‘Cause she’s closing the door and she needs to lock it/
But I can’t tell my mom where I’ve gone/
I can’t tell anyone at all/
You see, my best friend Sam was raped by a man/
That we knew because he worked in the after-school programme/
And he held her down, with her textbooks beside her/
And he covered mouth and then he came inside her/
So, now I’m with Sam/
At the place with the plan/
Waiting for a medical exam/
And she’s PRAYING she doesn’t need an abortion/
She couldn’t afford it/
And her parents would like…totally kill her/

It’s 2002/And my family just moved/
And the only people I know are my mom’s friend, Sue and her son/
He’s got a case of Matchbox cars and he says that he’ll teach me to play the guitar…if I just keep quiet/
And the stairwell beside apartment 1245 will haunt me in my sleep for as long as I am alive/
And I’m too young to know why it aches in my thighs, but I must lie, I must lie/

It’s 2012 and I’m dating a guy/
And I sleep in his bed/ And I just learned how to drive/
He’s older than me/ And he drinks whiskey neat/
And he’s paying for everything/ This adult thing…it’s not cheap/
We’ve been fighting a lot/ Almost 10 times a week/
And he wants to have sex/ And I just want to sleep/
But he says I can’t so no to him/This much I owe to him/
He buys my dinners/ So I have to blow him/
He’s taken to forcing me down on my knees/ And I’m confused because he’s hurting me while he says “please”/
And he’s only a man and these things he just needs/ He’s my boyfriend so why am I filled with unease?/

It’s 2017 and I live like a queen/
And I’ve followed damn near every one of my dreams/
I’m invincible and I’m so fucking naive/
I believe I’m protected ’cause I live on a screen/
Nobody would dare act that way around me/
I’ve earned my protection, eternally clean/
Until a man that I trust gets his hands in my pants/
But I don’t want none of that, I just wanted to dance/
And I wake up the next morning like I’m in a trance/
And there’s blood/
Is that my blood?/
Hold on a minute/

You see I’ve worked every day since I was 18/
I’ve toured everywhere from Japan to Mar-a-Lago/
I even went on stage that night in Chicago when I was having a miscarriage/
I mean, I pied the piper, I put on a diaper/
And sang out my spleen to a room full of teens/
What do you mean this happened to me?/
You can’t put your hands on me/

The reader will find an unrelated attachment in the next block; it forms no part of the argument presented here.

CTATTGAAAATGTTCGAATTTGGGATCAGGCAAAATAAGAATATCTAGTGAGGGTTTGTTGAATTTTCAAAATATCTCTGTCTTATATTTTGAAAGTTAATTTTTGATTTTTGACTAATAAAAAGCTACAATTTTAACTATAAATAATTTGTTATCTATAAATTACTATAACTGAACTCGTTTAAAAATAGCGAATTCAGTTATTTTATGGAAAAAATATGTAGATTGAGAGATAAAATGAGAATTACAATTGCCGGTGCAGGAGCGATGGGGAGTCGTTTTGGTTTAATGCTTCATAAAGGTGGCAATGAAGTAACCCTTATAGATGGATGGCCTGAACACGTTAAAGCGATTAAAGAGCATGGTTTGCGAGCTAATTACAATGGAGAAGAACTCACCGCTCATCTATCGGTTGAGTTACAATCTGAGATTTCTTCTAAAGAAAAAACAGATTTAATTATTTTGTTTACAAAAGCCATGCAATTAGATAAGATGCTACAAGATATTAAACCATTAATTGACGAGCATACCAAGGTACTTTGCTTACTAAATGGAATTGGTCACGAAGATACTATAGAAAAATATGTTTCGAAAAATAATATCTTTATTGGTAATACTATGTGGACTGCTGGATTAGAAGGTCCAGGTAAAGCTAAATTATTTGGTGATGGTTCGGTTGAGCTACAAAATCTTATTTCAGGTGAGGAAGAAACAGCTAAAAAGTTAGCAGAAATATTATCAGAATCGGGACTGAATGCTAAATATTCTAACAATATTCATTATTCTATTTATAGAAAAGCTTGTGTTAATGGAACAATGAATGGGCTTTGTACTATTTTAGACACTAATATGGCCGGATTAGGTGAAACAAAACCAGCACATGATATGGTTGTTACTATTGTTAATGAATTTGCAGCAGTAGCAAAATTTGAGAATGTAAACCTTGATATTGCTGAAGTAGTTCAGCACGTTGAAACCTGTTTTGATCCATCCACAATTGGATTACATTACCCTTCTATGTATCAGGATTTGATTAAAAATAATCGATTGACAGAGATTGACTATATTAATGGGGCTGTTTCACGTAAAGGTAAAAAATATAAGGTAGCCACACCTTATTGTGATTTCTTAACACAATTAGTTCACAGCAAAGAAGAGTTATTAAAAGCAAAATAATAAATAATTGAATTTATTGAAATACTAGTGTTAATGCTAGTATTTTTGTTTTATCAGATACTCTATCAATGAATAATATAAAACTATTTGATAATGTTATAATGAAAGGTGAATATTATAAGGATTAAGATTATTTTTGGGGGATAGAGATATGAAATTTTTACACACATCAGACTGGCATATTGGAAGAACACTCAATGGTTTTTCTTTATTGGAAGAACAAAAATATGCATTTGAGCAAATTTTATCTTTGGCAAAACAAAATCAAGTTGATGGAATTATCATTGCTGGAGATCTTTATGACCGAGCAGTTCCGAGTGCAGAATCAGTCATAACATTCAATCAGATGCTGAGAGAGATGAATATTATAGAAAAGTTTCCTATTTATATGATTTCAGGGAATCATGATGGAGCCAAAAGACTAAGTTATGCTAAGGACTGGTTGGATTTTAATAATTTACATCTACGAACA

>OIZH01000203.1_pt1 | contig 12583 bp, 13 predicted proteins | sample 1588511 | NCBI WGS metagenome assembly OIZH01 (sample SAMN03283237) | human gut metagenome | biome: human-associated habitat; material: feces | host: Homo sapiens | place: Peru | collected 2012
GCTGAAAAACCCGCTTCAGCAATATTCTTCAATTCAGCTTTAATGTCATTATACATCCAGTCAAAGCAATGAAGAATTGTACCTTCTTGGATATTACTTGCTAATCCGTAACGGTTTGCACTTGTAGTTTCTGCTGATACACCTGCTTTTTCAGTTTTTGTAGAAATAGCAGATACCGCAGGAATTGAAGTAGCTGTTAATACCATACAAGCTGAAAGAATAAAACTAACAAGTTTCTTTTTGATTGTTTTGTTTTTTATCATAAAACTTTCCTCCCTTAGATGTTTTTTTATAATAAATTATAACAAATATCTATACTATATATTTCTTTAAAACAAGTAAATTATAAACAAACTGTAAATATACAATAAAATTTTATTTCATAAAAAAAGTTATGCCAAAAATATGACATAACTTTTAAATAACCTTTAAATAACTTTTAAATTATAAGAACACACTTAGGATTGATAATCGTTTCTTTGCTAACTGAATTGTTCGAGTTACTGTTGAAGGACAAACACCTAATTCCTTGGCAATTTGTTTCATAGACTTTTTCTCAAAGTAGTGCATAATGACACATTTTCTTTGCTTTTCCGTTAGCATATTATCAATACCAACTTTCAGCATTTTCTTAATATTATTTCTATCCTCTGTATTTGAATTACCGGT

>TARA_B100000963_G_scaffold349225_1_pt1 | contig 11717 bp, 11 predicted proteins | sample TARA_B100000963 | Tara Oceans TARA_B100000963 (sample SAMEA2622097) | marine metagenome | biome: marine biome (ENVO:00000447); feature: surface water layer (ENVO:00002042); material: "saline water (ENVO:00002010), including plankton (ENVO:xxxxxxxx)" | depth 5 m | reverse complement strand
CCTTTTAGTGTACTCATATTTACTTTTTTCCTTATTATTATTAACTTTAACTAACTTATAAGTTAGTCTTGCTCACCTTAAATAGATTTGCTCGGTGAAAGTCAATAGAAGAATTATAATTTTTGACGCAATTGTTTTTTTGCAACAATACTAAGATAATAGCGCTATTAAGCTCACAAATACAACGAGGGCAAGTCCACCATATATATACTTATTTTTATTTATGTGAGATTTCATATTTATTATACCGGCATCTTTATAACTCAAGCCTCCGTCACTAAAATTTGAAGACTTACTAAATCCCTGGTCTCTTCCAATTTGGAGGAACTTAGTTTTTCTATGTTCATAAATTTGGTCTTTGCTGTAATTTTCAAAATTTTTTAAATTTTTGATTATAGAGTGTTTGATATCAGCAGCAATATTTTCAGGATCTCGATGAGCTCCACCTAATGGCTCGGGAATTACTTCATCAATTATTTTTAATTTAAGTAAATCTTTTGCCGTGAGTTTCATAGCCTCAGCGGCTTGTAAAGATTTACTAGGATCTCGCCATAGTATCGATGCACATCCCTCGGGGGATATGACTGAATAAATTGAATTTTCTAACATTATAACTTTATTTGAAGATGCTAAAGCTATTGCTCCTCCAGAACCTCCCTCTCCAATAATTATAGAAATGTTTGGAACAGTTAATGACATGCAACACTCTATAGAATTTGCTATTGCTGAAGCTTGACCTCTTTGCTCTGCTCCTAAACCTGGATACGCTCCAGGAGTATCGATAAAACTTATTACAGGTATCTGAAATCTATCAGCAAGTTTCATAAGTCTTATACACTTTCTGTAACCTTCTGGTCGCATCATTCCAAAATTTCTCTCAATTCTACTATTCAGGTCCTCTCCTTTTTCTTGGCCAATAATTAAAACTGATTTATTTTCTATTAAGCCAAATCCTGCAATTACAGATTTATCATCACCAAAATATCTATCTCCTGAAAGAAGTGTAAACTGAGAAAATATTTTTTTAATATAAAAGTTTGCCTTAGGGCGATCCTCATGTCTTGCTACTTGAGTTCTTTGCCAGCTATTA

You don’t know what my body has been through/
I’m supposed to be safe now/
I earned it/

It’s 2018 and I’ve realized nobody is safe long as she is alive/
And every friend that I know has a story like mine/
And the world tells me we should take it as a compliment/
But then heroes like Ashley and Simone and Gabby, McKayla and Gaga, Rosario, Aly/
Remind me this is the beginning, it is not the finale/
And that’s why we’re here/
And that’s why we rally/
It’s Olympians and a medical resident and not one fucking word from the man who is President/
It’s about closed doors and secrets and legs and stilettos/
From the Hollywood hills to the projects in ghettos/
When babies are ripped from the arms of teen mothers and child brides cry globally under the covers/
Who don’t have a voice on the magazine covers/
They tell us take cover/

But we are not free until all of us are free/
So love your neighbour, please treat her kindly/
Ask her story and then shut up and listen/
Black, Asian, poor, wealthy, trans, cis, Muslim, Christian/
Listen, listen and then yell at the top of your lungs/
Be a voice for all those who have prisoner tongues/
For the people who had to grow up way too young/
There is work to be done/
There are songs to be sung/
Lord knows there’s a war to be won/



  1. Thanks for articulating what it can be like to be female. Some of us have it pretty good, but some of us have it not so good. We march to express that subjugating, hurting or in any way treating women unfairly – because they can – is not OK. I will keep going to these marches until I can’t walk any more. (Then I will just need someone to push me around in my wheelchair.)


    1. You and me both. You bring up a perspective that I want to think about – the idea of being female and what that means in society today. Or how about older females today. I’m so tired of seeing the ads for how to look younger.


  2. Thanks for posting this, it was inspirational, LOVE that poem. Have not been able to make it to the Womens March but count me in next year. GOing to a protest against the NRA on Saturday. Am also volunteering as a precinct person for the Dmocratics where I live. WONDERFUL POST. Take care, JoAnn L&P